Author Archive | susie

Sam’s Club

I’m sure this will end well:

BENTONVILLE, Ark. – Sam’s Club said Tuesday it will offer loans of up to $25,000 to its small business members.

The division of Wal-Mart Stores Inc., which is based in Bentonville, Ark., is testing a program with Superior Financial Group, one of 13 federally licensed nonbank lenders, and will offer $5,000 to $25,000 loans to members who qualify.

Sam’s Club says 15 percent of its business members reported they were denied a loan in a November survey. That’s up from 12 percent in April 2009.

The program will focus on minority-, women- and veteran-owned businesses.

Sam’s Club members who apply for a small business loan during the pilot will receive $100 off the application fee, a 20 percent discount and a discount on interest rates.

Businesses can pay $35 for a membership to Sam’s Club that includes three annual membership cards that allow them to shop at 600 Sam’s Clubs in the U.S. Sam’s Club offers other memberships to consumers and businesses that cost as much as $100 annually depending on the features included.

Although the economy has grown for three straight quarters, tight credit remains a problem for many consumers and businesses.

“Access to capital is a major pain point for our members,” said Catherine Corley, vice president, membership at Sam’s Club.

The loan program isn’t Wal-Mart’s first attempt to offer financial products. In 2007 it tried to establish a bank, but dropped the bid after heated debate over whether the world’s largest retailer should be allowed to gain the added financial power of a federally insured bank.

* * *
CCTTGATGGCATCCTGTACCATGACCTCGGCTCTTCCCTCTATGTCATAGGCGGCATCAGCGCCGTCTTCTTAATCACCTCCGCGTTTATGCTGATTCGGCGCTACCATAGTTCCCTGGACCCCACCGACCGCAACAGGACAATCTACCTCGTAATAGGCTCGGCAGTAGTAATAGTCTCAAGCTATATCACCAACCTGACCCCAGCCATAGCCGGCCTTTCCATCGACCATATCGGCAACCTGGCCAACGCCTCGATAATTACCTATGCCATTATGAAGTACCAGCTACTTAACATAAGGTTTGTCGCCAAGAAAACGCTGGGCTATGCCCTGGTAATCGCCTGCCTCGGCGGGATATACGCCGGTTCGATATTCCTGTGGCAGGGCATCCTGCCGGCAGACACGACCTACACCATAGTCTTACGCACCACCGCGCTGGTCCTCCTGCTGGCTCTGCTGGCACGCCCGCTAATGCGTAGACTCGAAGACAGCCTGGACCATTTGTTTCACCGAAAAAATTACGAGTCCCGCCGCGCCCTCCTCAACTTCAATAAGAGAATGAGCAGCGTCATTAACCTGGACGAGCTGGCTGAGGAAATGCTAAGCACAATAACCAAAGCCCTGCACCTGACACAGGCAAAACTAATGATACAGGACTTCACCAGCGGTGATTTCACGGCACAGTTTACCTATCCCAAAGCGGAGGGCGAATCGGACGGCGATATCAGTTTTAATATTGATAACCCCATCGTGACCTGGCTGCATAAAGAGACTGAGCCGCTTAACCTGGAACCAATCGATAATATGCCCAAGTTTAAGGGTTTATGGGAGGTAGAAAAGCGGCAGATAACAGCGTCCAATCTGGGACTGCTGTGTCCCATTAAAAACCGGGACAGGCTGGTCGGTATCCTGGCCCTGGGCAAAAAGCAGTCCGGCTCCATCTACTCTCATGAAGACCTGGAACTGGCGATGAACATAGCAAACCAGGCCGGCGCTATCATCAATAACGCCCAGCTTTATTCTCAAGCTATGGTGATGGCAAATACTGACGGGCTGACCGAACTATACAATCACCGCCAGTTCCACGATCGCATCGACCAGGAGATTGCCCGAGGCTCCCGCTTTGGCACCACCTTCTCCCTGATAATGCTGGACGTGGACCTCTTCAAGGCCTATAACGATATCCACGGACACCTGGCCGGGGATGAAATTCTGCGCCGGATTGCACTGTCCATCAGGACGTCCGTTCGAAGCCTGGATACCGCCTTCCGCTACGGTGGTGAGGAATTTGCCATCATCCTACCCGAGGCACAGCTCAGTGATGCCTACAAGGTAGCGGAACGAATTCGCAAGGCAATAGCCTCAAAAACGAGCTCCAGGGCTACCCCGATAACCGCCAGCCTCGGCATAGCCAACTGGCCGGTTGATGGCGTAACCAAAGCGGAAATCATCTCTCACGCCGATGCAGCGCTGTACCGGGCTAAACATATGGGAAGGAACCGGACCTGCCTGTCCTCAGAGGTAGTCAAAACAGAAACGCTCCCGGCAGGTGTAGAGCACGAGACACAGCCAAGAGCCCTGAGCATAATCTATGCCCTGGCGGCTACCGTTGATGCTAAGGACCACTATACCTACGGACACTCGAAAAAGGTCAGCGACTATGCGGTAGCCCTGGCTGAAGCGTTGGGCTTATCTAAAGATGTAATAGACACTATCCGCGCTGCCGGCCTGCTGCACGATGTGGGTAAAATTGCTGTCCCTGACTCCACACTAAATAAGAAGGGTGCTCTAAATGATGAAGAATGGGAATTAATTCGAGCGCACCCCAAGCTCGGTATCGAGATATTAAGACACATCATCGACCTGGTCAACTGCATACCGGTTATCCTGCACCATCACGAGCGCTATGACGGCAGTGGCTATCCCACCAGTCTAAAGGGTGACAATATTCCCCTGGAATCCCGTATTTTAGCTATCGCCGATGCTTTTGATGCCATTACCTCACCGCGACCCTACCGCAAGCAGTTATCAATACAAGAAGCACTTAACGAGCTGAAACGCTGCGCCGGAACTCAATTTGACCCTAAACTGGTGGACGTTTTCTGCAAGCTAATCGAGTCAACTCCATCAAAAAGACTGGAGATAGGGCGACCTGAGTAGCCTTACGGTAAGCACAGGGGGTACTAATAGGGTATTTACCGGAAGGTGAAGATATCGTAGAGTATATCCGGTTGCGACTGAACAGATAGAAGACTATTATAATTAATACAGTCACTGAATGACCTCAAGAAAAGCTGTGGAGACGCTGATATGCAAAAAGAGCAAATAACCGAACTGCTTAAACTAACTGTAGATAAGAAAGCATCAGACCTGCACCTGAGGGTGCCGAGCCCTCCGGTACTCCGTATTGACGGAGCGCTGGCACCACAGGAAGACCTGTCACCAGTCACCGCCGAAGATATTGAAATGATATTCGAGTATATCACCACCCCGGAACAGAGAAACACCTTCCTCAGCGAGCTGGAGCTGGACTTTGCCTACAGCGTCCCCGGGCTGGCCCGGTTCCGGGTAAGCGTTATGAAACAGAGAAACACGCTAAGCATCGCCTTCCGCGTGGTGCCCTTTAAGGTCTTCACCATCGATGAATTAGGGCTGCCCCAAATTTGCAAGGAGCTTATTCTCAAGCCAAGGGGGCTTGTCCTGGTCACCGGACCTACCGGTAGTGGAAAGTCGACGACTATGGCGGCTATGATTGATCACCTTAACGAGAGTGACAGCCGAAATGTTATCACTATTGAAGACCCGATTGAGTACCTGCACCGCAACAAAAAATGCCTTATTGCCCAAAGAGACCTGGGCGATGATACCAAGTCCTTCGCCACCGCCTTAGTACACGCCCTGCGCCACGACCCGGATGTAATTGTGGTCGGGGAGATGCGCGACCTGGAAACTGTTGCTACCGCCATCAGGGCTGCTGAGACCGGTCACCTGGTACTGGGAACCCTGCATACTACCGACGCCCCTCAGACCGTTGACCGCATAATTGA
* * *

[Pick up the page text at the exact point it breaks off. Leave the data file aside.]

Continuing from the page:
Let It Heat

Ezra Klein:

As for the actual debate, Manzi argues that the likely costs of substantially reducing global warming emissions over the next century outweigh the likely costs of global warming over the next century. Plumer is less convinced, citing the possibility that global warming will be far worse than Manzi’s numbers suggest; noting that environmental regulations have frequently been much more effective and less costly than naysayers predicted; and arguing that the distributional reality is that the costs of doing something fall heavily on developed nations but the costs of doing nothing fall heavily on undeveloped nations, and as such, we who’ve created the problem have a moral obligation to do something about it.

But they both ignore a point that’s central to Manzi’s argument: What happens after 100 years?

Letting greenhouse gases build in the atmosphere is a bit like letting a tree grow roots beneath the foundation of your house. It may not be that bad this year, or next year, or even the year after that. But with each year that goes by, the problem becomes incrementally more severe, and harder to reverse. So even if Manzi is right that the costs are manageable into 2100 — a century, after all, is a long time for a human, but not for the atmosphere — what does that do to our descendants who have to deal with a scorching planet between 2100 and 2200? And then into 2300, and then 2400?